Although we’；ve always thought of ourselves as rather minimalist， we’；ve been realizing that we have attachments to things that we don’；t really want or need anymore， and have a hard time letting them go. What we are really attached to are the memories and associations the object spurs， afraid we’；d lose the memory if we could never see the object again. As a solutionpillow shams floral， we started photographing things we wanted to let go of to create a digital archive of “；Memory Stuff”；. It freed us up to give stuff away.
Now we have a photo to remind us the tiny blue-gray pebbles we collected as we sat for hours on a beach near San Francisco talking to a friend many years ago…；We don’；t need to write anything down， because the memories are within us， called up instantly.pillow covers farmhouse
We discovered a variation of this strategy in a recent SwissMiss post called Eulogy of Stuff； it quoted a Comment left on an Apartment Therapy thread by a reader named？slocumnavigator：
When an item is in dispute (meaning I want to sell， toss， or recycle it and the kids need to keep it)， we take a photo and stick the photo in a book， where they get to write a small eulogy about it. Then it goes out. You’d be amazed how this small project has taught them to view what is special and what is not.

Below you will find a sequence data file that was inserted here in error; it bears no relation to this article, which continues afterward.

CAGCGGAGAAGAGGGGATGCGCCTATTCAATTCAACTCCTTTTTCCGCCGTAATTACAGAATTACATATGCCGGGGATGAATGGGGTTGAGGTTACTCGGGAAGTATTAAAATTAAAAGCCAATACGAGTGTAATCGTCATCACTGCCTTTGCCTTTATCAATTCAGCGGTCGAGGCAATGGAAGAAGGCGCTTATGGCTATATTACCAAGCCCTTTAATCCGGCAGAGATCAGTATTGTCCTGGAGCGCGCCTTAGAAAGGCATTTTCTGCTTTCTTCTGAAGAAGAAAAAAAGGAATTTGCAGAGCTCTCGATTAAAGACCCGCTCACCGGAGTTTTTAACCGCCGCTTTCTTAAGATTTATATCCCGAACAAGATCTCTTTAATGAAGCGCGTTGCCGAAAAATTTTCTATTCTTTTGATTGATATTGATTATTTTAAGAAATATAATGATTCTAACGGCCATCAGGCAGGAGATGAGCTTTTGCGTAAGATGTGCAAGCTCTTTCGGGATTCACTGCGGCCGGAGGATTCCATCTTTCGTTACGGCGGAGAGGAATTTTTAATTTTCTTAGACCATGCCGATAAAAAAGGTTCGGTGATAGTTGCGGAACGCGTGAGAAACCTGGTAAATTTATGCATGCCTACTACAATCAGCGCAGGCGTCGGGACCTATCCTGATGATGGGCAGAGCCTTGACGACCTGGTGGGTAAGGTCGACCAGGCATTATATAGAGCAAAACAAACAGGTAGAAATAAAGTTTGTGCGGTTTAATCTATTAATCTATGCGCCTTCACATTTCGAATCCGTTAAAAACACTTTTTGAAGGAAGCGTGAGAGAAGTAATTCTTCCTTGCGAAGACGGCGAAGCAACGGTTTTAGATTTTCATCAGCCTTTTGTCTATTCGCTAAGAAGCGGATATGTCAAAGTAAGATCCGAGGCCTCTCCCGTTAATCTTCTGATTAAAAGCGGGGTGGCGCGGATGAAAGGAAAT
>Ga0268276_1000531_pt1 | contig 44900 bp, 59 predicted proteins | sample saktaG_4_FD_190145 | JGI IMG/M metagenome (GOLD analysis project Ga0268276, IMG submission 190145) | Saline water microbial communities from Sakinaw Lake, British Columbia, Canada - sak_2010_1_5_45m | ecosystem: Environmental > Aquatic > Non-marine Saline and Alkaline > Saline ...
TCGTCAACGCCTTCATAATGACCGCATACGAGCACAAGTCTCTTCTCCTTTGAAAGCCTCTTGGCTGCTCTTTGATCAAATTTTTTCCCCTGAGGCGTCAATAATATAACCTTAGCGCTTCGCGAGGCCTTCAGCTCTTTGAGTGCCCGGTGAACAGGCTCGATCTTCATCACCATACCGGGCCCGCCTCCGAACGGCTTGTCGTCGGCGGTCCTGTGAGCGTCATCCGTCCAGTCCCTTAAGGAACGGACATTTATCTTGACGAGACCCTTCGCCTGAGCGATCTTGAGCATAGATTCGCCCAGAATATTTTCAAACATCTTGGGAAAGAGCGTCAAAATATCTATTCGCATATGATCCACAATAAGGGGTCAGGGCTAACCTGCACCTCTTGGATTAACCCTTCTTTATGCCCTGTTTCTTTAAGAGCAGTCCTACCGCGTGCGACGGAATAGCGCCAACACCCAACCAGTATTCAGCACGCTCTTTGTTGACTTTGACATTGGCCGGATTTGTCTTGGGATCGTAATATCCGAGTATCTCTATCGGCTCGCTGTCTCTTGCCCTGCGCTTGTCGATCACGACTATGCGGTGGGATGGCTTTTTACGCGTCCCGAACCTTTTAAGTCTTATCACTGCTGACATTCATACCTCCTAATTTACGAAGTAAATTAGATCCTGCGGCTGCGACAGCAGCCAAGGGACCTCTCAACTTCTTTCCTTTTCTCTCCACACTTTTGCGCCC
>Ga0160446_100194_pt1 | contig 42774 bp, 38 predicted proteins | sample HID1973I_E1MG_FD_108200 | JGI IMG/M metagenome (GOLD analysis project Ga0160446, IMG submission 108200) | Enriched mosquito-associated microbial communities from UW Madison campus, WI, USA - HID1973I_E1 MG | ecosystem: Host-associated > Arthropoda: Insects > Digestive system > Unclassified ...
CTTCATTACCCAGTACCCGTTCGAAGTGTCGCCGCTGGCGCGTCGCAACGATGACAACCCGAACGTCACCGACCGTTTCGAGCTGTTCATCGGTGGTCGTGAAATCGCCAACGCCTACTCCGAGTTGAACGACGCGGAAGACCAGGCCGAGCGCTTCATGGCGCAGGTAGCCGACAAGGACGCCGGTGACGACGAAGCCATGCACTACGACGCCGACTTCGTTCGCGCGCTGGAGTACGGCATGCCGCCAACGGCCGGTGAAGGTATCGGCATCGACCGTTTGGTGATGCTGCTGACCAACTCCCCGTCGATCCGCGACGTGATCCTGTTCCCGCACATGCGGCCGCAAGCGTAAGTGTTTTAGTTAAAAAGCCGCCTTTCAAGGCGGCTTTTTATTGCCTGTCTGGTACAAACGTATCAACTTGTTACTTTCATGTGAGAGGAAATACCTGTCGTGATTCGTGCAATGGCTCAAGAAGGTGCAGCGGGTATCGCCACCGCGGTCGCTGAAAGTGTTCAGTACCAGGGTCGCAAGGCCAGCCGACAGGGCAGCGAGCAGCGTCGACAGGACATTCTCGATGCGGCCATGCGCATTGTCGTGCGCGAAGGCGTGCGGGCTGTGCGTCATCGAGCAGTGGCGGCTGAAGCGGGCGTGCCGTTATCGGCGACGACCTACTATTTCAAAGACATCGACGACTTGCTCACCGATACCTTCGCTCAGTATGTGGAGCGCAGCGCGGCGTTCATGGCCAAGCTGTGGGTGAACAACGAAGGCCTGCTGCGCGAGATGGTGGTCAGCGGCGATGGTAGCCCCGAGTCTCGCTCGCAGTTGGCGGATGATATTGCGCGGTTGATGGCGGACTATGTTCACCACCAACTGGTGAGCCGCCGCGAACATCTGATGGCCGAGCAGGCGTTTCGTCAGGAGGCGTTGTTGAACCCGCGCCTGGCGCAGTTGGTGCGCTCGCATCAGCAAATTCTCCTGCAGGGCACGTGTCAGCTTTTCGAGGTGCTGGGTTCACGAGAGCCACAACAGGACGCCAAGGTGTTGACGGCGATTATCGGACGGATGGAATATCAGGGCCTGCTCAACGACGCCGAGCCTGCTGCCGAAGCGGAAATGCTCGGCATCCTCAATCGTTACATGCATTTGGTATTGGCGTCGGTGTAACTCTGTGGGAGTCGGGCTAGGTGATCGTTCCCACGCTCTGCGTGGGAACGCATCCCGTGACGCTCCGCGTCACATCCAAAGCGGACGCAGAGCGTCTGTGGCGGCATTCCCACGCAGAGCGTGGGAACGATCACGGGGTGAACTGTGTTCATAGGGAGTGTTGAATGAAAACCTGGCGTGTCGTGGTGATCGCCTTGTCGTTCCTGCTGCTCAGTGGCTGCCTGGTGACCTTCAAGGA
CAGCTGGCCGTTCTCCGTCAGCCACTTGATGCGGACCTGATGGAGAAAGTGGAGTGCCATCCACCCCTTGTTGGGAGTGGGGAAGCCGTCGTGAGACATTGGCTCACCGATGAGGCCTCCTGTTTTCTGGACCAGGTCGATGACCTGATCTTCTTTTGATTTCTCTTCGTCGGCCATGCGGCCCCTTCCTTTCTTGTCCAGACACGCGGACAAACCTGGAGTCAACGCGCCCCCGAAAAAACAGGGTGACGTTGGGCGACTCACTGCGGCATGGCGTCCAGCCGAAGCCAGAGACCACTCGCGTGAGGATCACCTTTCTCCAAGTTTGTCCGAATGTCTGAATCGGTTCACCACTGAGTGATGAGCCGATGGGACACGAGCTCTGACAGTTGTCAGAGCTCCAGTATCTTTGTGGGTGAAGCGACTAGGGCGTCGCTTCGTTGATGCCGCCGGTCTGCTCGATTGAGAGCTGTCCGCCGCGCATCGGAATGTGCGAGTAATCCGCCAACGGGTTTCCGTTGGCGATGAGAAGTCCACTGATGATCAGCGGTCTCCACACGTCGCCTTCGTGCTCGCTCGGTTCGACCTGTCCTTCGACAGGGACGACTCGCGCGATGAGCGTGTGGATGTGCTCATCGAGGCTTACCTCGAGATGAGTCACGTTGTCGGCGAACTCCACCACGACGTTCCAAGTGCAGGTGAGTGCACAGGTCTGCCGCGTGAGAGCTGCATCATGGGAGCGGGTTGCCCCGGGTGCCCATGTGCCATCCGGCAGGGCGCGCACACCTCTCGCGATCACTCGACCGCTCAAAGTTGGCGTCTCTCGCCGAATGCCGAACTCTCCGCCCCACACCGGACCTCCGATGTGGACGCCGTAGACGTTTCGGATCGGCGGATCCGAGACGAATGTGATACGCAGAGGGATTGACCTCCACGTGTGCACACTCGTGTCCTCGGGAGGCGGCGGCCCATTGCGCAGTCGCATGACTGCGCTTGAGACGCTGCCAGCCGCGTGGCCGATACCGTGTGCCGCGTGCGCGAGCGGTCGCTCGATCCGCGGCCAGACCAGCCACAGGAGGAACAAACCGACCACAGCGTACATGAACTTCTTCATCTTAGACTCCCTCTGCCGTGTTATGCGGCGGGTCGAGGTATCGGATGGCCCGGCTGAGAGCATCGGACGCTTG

A digital memory archive is an inexpensive way to “；have”； things without really having them， freeing you up to pass the real object on to someone who will value it， and make their own memories with/of it…；It’；s an antidote to “；stuffism”；.
In this way， we still have the thin beeswax church candles we bought on a Greek island， that smelled of flowers and honey…；
…；and the tin Dopey wind-up toy from a friend who died of AIDS many years ago…；
…；and the odd little chalice of molded sugar that we bought at a pastry shop in a tiny ancient town in Italy； it had been pure white and filled with tiny candies…；
…；and many other memorable things…；
All photos by Tara Mann.